Social Critiques and Sentimentalism: On Wang Xiaoshuai’s So Close to Paradise
As a key figure in the so-called “Sixth Generation” directors in China, Wang Xiaoshuai has attracted considerable attention in academics, both in China and in the West. His first “legal” film — a film that is officially authorized by the state-controlled filmmaking system in China — So Close to Paradise (Biandan guniang, 1996) deserves special attention. As a transitional film from the “underground” to “in-system” production, this film represents a salient transition in Wang’s filmmaking when he was facing the imperatives of art, state censorship, and commercialization. In this sense, it is also a locale where investigations of the problematics of Chinese film at the turn of the 21st Century can be fruitfully conducted.
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Document Type: Research Article
Publication date: 01 September 2009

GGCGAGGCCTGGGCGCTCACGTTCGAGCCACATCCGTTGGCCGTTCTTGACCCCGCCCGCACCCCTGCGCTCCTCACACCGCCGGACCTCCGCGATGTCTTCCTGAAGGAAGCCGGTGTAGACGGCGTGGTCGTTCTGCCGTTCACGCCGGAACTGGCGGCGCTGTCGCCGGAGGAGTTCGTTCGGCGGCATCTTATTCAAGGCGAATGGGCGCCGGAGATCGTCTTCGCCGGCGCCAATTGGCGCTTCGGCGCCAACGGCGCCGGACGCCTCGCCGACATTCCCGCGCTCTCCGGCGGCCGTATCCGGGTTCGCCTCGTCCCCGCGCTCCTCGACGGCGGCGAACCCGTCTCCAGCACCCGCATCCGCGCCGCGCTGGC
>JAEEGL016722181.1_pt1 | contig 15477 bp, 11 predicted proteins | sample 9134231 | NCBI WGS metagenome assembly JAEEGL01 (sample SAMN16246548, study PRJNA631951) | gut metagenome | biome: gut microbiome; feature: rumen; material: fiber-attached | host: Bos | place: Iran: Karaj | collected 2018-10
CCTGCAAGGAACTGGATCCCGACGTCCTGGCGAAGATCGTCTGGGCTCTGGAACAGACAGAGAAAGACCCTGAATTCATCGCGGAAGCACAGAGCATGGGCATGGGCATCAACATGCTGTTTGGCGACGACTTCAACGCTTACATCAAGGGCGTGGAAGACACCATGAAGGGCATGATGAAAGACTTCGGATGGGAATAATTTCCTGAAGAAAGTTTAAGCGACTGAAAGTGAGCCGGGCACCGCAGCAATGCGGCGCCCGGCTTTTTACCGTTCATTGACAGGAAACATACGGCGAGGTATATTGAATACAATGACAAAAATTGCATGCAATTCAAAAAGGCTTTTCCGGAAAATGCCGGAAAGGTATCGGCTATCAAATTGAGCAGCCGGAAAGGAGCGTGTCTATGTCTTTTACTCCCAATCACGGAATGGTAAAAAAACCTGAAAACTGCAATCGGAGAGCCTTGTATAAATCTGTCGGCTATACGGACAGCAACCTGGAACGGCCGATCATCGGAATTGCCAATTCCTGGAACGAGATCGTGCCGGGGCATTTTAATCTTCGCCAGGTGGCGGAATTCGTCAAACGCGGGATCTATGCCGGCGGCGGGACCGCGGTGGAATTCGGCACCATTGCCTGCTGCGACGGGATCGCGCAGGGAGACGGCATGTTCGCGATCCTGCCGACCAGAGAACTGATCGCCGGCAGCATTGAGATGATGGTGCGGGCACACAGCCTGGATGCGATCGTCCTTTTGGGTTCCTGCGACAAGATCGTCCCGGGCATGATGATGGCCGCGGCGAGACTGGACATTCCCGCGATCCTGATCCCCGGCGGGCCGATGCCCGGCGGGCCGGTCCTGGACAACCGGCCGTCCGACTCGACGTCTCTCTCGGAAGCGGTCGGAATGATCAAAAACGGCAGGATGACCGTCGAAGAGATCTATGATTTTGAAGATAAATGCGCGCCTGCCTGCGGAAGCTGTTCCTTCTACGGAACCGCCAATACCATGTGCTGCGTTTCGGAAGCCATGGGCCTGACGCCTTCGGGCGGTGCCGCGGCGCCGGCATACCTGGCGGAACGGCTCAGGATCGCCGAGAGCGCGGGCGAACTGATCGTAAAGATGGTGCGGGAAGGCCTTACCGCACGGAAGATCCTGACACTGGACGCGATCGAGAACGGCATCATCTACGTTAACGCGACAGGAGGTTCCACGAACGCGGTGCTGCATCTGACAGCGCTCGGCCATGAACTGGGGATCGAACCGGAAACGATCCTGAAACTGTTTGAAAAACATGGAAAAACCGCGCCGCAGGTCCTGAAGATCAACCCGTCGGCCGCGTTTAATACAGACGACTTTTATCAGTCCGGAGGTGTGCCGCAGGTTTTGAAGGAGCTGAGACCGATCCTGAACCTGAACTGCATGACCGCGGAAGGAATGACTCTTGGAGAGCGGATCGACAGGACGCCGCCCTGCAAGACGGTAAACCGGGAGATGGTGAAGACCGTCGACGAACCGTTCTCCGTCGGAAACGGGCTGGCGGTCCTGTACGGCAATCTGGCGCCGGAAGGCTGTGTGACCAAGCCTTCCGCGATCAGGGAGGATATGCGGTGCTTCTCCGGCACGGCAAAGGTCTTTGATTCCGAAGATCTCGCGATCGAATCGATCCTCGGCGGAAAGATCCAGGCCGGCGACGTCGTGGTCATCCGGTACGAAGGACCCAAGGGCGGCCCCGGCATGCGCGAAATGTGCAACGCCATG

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- Asian Cinema is a seminal journal, which has been published since 1995 by the Asian Cinema Studies Society under the stewardship of Professor John Lent. From 2012 Asian Cinema will be published by Intellect as part of our Film Studies journal portfolio. The journal currently publishes a variety of scholarly material - including research articles, interviews, book and film reviews and bibliographies - on all forms and aspects of Asian cinema. The journal's broad aim is to advance understanding and knowledge of the rich traditions of the various Asian cinemas, thereby making an invaluable contribution to the field of Film Studies in general.
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